weight. Grant paused, and for more than two days he studied the position of his adversary, and came to the conclusion that Lee could be dislodged only by a flanking movement, which he proceeded to make. He secretly recrossed the river on the night of the 26th, May. and going well east-ward, so as to avoid a blow on his flank, resumed his march toward Richmond, his objective being the passage of the Pamunkey, one of the affluents of the York, formed by the junction of the North and South Anna rivers, which would force Lee to abandon the line of those streams, and give to the Army of the Potomac an admirable water base of supplies, at White House. The chief base of the army, while it was at Spottsylvania Court-House, was at Fredericksburg; while it was on the North Anna that base was Port Royal, on the Rappahannock. Sheridan, who, as we have seen, See page 313. had just returned May 25, 1864. to the army after his great raid toward Richmond and across the head of the Pen
Portland, was seized Dec. 6, 1863. by 16 of her passengers, who, suddenly producing arms, proclaimed themselves Confederates, and demanded her surrender; seizing the captain and putting him in irons, wounding the mate, and killing and throwing overboard one of the engineers. After a time, they set the crew and passengers ashore in a boat, and, putting the steamer on an easterly course, ran her into Sambro harbor, Nova Scotia, where she was seized Dec. 16. by the Union gunboat Ella and Anna, taken, with a portion of her crew, to Halifax, and handed over to the civil authorities. The prisoners were here rescued by a mob; but the steamboat was soon, by a judicial decision, restored to her owners. During 1864, in addition to those already at work, three new British-Confederate corsairs, named the Tallahassee, Olustee, and Chickamauga, were set afloat; adding immensely to the ravages of their elder brethren. Up to the beginning of this year, it was computed that our direct loss
schooner which had been coaling the Chesapeake, preparatory to leaving, and found several trunks and packages, which the Captain of the schooner acknowledged to have been taken from the Chesapeake, and also one of the original seventeen who captured the steamer off Cape Cod, and whom we found secreted in the cabin, under buffalo skins. We took the packages and trunks on board the Chesapeake, transferring the pirate, together with the other two found. on board the Chesapeake, to the Ella and Anna, and placed them in double irons. I neglected to say that, when near the prize the American ensign was hoisted, Union down, by the engineer, one of the original crew held as prisoners by the pirates soon after the pirates had left her in boats. At one P. M. finished coaling, and put Acting-Master William McGlown in charge of the prize, with written orders to proceed to Boston, and report to the Commandant of the navy yard. I immediately got under way with prize alongside, and steamed o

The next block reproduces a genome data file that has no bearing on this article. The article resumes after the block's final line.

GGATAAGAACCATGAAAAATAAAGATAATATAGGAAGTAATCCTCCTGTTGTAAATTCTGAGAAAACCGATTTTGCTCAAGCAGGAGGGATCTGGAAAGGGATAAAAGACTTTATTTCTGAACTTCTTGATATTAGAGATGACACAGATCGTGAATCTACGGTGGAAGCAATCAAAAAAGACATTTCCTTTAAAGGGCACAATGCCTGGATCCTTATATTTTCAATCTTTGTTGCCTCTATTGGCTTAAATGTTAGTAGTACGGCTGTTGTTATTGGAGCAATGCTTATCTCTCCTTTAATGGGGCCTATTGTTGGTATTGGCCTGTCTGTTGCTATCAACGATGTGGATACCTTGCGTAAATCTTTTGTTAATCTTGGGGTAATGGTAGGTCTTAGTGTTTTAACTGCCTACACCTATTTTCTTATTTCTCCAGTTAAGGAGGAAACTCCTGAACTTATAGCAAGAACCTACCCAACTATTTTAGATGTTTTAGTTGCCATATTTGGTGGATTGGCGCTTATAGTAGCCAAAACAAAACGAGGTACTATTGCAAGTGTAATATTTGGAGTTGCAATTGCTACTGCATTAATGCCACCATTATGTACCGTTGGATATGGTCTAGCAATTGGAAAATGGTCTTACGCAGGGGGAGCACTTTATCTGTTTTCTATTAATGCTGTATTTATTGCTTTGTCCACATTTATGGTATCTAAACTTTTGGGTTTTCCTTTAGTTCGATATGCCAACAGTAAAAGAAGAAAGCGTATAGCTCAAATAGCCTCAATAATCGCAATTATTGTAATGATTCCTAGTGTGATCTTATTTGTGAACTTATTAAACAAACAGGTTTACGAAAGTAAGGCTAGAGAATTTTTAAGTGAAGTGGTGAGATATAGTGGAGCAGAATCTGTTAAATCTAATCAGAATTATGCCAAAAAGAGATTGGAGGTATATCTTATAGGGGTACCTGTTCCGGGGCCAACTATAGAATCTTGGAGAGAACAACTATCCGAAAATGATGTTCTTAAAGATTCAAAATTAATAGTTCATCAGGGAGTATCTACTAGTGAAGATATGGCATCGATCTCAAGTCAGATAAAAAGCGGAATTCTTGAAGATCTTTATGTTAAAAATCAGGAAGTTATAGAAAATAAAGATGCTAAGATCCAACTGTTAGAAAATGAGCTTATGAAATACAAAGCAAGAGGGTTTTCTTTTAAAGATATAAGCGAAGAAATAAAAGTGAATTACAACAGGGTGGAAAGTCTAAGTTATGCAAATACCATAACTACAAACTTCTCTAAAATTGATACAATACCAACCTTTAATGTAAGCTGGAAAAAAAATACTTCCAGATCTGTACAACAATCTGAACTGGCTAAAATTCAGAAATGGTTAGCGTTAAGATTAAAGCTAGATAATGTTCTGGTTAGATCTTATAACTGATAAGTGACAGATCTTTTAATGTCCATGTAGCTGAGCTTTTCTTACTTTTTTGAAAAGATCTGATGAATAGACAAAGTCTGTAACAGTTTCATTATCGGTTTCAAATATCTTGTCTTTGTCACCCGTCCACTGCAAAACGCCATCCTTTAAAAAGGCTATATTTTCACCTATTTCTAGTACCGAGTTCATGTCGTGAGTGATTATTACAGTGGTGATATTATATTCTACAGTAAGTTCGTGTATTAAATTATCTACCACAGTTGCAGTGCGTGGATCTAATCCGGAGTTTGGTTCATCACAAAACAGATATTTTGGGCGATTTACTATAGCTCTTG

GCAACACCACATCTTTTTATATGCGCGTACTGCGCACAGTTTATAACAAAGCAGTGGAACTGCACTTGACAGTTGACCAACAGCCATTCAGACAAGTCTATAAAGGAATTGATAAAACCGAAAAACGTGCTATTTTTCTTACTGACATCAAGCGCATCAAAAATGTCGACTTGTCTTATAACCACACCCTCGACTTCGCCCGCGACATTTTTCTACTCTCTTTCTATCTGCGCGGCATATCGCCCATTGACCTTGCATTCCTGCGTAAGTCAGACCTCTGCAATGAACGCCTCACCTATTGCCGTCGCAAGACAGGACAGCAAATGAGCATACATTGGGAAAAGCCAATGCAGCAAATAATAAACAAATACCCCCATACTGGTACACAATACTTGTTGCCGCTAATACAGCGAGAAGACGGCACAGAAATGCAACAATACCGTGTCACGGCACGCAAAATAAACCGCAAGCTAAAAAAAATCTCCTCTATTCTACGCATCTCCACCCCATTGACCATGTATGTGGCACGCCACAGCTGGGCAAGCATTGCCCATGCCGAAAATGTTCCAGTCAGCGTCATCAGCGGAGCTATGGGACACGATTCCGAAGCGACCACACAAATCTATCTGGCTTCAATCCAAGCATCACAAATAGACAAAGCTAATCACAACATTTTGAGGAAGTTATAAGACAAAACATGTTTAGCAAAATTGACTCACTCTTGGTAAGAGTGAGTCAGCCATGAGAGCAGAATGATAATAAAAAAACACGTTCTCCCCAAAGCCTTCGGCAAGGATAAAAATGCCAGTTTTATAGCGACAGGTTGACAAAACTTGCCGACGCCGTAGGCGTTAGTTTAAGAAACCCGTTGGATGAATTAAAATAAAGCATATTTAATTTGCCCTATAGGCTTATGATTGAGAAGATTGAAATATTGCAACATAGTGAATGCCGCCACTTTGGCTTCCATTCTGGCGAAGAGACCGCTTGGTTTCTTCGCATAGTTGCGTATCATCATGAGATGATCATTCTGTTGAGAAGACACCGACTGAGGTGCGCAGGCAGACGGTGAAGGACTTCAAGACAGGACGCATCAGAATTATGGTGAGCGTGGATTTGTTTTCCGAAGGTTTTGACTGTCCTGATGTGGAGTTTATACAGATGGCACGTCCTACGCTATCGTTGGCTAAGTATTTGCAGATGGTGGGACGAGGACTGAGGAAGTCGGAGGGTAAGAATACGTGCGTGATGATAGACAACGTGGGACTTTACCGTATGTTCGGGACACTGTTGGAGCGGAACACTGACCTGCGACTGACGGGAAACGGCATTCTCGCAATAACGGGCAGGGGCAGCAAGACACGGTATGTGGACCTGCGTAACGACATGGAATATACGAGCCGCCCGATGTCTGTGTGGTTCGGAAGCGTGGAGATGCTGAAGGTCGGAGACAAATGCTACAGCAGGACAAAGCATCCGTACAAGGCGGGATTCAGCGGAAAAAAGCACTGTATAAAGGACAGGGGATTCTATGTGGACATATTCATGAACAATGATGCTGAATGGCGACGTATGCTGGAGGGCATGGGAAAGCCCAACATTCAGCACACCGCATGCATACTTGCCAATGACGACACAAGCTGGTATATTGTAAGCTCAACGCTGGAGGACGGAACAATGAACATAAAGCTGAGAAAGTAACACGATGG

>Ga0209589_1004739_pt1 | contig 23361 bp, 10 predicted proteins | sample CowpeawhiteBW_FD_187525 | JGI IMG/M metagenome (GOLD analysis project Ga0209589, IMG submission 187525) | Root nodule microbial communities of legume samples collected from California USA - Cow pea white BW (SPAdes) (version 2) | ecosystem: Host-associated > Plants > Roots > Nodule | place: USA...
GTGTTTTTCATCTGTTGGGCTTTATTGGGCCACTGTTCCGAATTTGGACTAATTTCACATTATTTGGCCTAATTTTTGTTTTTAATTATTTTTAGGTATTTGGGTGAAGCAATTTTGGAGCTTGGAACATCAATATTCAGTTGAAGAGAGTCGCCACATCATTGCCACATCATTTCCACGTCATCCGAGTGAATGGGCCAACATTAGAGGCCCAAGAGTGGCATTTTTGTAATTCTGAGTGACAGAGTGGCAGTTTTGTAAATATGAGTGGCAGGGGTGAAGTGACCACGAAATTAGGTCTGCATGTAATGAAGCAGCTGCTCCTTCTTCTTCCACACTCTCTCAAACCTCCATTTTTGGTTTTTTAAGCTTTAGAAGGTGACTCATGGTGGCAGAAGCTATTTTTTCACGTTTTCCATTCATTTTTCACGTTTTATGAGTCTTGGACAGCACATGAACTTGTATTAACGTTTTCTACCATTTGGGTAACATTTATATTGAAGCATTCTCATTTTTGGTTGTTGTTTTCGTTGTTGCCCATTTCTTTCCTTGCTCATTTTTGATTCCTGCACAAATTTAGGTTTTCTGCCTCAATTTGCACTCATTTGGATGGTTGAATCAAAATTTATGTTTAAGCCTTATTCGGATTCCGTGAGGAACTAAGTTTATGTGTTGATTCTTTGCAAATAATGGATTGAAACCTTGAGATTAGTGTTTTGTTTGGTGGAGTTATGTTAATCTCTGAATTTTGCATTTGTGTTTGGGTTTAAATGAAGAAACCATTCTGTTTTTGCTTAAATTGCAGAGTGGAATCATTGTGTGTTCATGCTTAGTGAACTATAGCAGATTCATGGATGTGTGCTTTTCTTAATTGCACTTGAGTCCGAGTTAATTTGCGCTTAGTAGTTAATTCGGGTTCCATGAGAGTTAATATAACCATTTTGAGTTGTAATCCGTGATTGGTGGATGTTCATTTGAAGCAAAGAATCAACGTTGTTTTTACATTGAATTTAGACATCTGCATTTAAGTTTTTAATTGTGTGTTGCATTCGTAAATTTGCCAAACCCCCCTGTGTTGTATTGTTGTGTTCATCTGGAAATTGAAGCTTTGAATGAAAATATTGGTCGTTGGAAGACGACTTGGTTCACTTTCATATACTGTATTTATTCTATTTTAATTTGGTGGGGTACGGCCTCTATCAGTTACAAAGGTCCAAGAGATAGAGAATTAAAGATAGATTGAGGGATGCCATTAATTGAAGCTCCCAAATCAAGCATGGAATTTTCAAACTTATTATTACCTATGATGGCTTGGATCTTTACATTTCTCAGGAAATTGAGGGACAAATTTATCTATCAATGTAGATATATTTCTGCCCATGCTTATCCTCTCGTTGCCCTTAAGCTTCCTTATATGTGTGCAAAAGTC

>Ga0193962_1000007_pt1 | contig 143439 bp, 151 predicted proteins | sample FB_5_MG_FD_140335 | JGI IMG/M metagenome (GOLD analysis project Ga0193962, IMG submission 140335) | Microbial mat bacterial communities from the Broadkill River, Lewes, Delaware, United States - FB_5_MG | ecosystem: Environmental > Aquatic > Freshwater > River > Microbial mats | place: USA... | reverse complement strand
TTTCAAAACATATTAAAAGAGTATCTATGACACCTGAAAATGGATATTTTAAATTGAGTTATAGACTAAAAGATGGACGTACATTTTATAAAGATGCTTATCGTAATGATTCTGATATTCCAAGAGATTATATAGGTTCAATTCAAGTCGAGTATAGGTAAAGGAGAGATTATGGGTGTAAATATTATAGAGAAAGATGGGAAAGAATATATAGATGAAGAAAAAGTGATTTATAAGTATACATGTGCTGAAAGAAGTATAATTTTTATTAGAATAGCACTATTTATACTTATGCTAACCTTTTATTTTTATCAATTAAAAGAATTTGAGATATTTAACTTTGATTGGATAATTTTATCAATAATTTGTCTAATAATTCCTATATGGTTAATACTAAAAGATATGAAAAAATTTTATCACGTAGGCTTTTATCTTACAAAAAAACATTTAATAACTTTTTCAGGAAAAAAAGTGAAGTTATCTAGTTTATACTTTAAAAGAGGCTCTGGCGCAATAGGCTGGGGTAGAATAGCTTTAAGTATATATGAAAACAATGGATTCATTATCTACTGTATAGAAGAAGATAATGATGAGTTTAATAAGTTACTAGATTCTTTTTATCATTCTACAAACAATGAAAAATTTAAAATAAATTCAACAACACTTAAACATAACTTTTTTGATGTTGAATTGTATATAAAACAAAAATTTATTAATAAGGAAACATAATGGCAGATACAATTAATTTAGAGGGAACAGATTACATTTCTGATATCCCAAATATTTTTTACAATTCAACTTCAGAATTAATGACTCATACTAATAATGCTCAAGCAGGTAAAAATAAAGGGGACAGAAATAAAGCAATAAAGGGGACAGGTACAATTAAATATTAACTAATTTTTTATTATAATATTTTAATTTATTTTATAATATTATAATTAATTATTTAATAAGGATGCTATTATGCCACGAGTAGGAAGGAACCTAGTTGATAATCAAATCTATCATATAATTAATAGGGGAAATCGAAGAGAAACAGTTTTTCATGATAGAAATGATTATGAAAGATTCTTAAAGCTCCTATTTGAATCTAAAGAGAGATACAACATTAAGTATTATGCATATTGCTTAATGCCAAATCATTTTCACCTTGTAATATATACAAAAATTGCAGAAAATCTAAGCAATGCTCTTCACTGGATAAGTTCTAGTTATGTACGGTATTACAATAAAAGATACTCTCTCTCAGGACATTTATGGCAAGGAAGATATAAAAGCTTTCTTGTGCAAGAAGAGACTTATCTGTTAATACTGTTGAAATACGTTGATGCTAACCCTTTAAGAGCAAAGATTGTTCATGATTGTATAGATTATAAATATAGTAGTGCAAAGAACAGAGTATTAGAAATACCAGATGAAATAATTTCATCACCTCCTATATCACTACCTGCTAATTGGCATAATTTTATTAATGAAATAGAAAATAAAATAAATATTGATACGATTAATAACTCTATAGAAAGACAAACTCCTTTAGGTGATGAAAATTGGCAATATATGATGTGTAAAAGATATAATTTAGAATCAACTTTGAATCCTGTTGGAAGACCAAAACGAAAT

. Oct. 14, 1724.  27Mary, b. May 15, 1729.  28Anna, b. Apr. 4, 1730.  29William, b. Aug. 14, 1733her's estate.  13Samuel, b. Jan. 17, 1696.  14Anna, b. Nov. 2, 1697; m. Benj. Dany, July 23, 1724. 81James, b. Apr. 8, 1733; d. Nov. 8, 1763.  82Anna, b. Mar. 17, 1735; m.----Brooks.  83Richard, b5, 1746, Martha Gibbs, who d. Feb. 1, 1756; 2d, Anna, dau. of William and Anna Coye; and had--  51-indwell, b. Feb. 8, 1798; m., James Phelps.  n.Anna, b. June 17, 1800.  o.Sarah, b. May 7, 1804; d1840. 51-116 a.Joseph removed to New Salem; m. Anna----, and had--  116 a.-225 a.Nancy, b. Apr. 19e, who d. July 15, 1684, by whom he had--  2-11Anna, b. Feb. 25, 1676.  12Peter, b. Jan. 27, 1678.1742; m. Thos. Brooks, jun., Dec. 29, 1762.  58Anna, b. Nov. 8, 1744; m. Peter Jones, May 2, 1765. 6Sarah, m. Joseph Adams. 38-68TIMOTHY Tufts m. Anna----, and had--  68-117Timothy.  118Abijah, b.  16Hannah, b. Jan. 22, 1703; d. same year.  17Anna, b. May 4, 1707.  18Eliot, b. Mar. 13, 1710; d 1 2 3 4 5 6 ...